Investment balance: Find and keep
Joel Dresang: Art, we talk about the importance of balance, having the right mix of stocks and bonds in an investor’s portfolio. Why is that important?
Art Rothschild: Studies have shown consistently that the single biggest determinant of long-term investment success is your asset allocation, having the right stuff over a long period of time. Typically, stocks do better, significantly better than bonds, but they go up and down more. And so we use balance, mixing stocks with bonds, to smooth out the ride, to help the investor better achieve their long-term goals and objectives.
Joel: So when you’re talking about smoothing out the ride, you’re talking about adjusting for risk and volatility?
Art: One of the single biggest problems that investors face is indeed volatility. The ups and downs of the market, either caused by economic events, caused by news events, caused by media attention to news events, often times will cause investors to lose focus, be tempted to sell when they should be staying in the game. By having a discipline, by balancing a portfolio, having the right mix between stocks and bonds and focusing on that mix instead of what’s going on around you, it’s more likely that you’re going to be successful as a long-term investor.
Joel: But balance is a moving target, so we talk about re-balancing. Can you explain what that is?
Art: Yeah, re-balancing is simply making adjustments to your portfolio over time to help bring you back to that predetermined course that you set for yourself when you determined that perhaps 60-40 was the right split. So, for example, if the stock market goes up 10%, what was 60% stocks might become 65% or 66%. You’d want to reduce the amount you have in stocks to bring you back into that 60-40 mix.
Joel: How regularly, ideally, should investors be re-balancing?
Art: Investors should at least once or twice a year take a look at their mix. If something catastrophic happens in the market or something good happens in the market that causes, again, the balance to be skewed, it’s a good time to come back to the balance that you originally set out for.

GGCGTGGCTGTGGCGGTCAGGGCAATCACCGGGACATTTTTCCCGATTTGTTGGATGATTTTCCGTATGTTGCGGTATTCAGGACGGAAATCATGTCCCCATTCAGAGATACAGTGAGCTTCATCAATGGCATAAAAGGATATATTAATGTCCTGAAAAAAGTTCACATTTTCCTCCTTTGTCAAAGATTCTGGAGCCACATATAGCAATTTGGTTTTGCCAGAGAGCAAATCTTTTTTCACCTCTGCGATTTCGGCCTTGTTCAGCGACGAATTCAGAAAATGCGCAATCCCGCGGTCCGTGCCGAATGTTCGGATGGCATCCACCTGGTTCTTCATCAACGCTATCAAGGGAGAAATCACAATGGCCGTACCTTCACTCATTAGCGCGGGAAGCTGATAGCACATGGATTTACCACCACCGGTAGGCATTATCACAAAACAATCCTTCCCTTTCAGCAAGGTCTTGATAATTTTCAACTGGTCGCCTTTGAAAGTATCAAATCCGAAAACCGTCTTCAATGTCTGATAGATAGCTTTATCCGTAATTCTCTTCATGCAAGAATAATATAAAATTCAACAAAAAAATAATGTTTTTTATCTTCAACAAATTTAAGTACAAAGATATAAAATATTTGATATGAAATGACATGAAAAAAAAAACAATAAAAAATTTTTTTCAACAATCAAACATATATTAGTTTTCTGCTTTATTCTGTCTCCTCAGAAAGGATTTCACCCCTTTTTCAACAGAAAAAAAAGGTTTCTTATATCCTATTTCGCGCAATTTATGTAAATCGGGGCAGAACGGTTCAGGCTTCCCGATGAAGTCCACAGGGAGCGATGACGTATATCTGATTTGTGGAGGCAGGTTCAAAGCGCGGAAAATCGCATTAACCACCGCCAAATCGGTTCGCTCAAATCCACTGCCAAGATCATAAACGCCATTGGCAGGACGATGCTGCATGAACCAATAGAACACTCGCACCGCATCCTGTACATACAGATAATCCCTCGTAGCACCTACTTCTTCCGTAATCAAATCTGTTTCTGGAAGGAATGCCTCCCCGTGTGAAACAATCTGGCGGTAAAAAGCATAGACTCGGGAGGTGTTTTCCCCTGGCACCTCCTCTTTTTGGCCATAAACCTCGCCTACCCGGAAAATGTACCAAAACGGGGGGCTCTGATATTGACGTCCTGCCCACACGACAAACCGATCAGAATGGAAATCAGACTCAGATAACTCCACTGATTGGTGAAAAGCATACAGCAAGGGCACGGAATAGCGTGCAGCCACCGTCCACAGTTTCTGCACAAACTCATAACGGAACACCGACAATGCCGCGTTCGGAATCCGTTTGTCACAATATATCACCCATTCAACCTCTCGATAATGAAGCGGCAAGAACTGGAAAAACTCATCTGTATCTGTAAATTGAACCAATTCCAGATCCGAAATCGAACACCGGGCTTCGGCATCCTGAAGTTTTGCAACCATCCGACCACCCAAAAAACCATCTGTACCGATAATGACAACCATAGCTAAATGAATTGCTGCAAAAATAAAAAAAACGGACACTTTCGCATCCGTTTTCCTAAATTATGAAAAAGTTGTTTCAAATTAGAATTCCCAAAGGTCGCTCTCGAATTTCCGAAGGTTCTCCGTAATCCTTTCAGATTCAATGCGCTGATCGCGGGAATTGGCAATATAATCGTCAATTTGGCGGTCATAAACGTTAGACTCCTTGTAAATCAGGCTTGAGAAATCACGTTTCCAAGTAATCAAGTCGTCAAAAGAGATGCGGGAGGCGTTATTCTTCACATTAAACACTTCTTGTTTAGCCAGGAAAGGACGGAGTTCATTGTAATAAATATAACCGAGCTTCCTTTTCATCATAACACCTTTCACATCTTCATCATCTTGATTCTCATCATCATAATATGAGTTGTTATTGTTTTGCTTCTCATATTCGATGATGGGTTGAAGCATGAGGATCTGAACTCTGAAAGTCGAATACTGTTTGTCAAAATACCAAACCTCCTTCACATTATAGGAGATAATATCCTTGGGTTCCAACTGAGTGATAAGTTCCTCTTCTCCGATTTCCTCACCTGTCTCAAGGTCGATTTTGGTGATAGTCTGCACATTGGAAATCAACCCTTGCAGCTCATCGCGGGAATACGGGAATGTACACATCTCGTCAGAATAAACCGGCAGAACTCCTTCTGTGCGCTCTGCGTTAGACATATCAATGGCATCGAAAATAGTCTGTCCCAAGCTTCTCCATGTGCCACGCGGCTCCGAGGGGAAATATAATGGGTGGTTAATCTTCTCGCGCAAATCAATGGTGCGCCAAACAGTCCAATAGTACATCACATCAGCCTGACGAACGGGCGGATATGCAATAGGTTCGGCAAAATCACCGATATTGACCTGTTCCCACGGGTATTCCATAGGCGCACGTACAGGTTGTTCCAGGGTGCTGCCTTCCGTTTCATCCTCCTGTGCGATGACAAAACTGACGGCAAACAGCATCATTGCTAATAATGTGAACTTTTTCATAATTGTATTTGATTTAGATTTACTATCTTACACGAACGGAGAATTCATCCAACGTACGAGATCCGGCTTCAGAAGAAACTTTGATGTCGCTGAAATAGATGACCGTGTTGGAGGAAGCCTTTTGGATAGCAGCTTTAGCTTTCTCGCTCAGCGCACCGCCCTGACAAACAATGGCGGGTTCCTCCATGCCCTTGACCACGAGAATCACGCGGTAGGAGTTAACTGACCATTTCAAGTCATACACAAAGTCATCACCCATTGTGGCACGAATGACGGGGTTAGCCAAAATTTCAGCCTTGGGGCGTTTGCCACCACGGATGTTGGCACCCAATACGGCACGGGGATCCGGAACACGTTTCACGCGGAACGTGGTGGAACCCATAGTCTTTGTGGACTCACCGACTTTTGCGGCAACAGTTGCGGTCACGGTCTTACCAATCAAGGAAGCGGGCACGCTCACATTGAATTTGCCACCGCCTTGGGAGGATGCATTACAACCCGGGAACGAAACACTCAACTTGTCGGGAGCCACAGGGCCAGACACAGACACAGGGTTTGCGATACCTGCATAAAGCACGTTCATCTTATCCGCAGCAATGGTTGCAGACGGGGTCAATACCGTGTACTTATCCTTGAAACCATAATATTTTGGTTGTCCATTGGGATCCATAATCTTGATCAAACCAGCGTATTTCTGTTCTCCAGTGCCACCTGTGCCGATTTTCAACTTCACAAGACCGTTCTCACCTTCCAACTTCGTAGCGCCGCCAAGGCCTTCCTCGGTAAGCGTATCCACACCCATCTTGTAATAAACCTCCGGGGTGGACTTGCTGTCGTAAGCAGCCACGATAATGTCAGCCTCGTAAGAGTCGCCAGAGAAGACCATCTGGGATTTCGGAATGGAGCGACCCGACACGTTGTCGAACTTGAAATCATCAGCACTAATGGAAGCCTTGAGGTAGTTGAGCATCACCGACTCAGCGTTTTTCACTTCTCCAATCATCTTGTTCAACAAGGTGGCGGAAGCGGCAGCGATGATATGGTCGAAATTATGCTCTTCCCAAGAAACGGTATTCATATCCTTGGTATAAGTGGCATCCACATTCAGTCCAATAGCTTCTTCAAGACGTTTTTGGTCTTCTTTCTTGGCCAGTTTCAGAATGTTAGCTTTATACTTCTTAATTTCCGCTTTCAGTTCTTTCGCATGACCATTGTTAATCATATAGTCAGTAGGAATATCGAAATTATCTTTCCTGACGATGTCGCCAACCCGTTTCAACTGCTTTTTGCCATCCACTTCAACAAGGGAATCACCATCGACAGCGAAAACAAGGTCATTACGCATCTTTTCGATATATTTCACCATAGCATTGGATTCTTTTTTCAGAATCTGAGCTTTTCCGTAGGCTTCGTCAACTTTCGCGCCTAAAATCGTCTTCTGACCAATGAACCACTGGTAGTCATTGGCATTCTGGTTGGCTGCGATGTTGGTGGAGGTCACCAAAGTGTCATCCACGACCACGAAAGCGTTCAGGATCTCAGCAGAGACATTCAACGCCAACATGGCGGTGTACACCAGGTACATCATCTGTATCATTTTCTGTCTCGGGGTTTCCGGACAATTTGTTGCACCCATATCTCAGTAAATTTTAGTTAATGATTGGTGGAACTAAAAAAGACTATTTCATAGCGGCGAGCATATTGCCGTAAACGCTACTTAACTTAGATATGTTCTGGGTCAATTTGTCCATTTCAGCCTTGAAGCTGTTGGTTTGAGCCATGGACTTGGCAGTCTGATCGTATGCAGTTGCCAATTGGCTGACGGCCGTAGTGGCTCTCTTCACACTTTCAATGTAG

Joel: Are there tax consequences you should keep in mind?
Art: You always should. That’s a great question. If you’re re-balancing in an IRA or a 401(k) account, you don’t have to worry about tax consequences. But if you’re selling a stock fund that has appreciated in a taxable account, there could be capital gains taxes, so you have to be cognizant of your tax rate and, again, the impact of any changes you make in your portfolio.
Joel: So I understand that investors don’t ask a lot about the balance in their portfolio.
Art: It’s just not an exciting topic, but it’s an important topic. Balance is something that investors should be focused on because it helps you stay on course. So, it, it’s still an important discipline. It’s something that should be practiced methodically on a regular basis and will help most investors be much more successful over the long haul.
Art Rothschild is vice president and investment advisor at Landaas & Company.
Joel Dresang is vice president-communications at Landaas & Company.
Money Talk Video by Peter May
(initially posted May 27, 2015)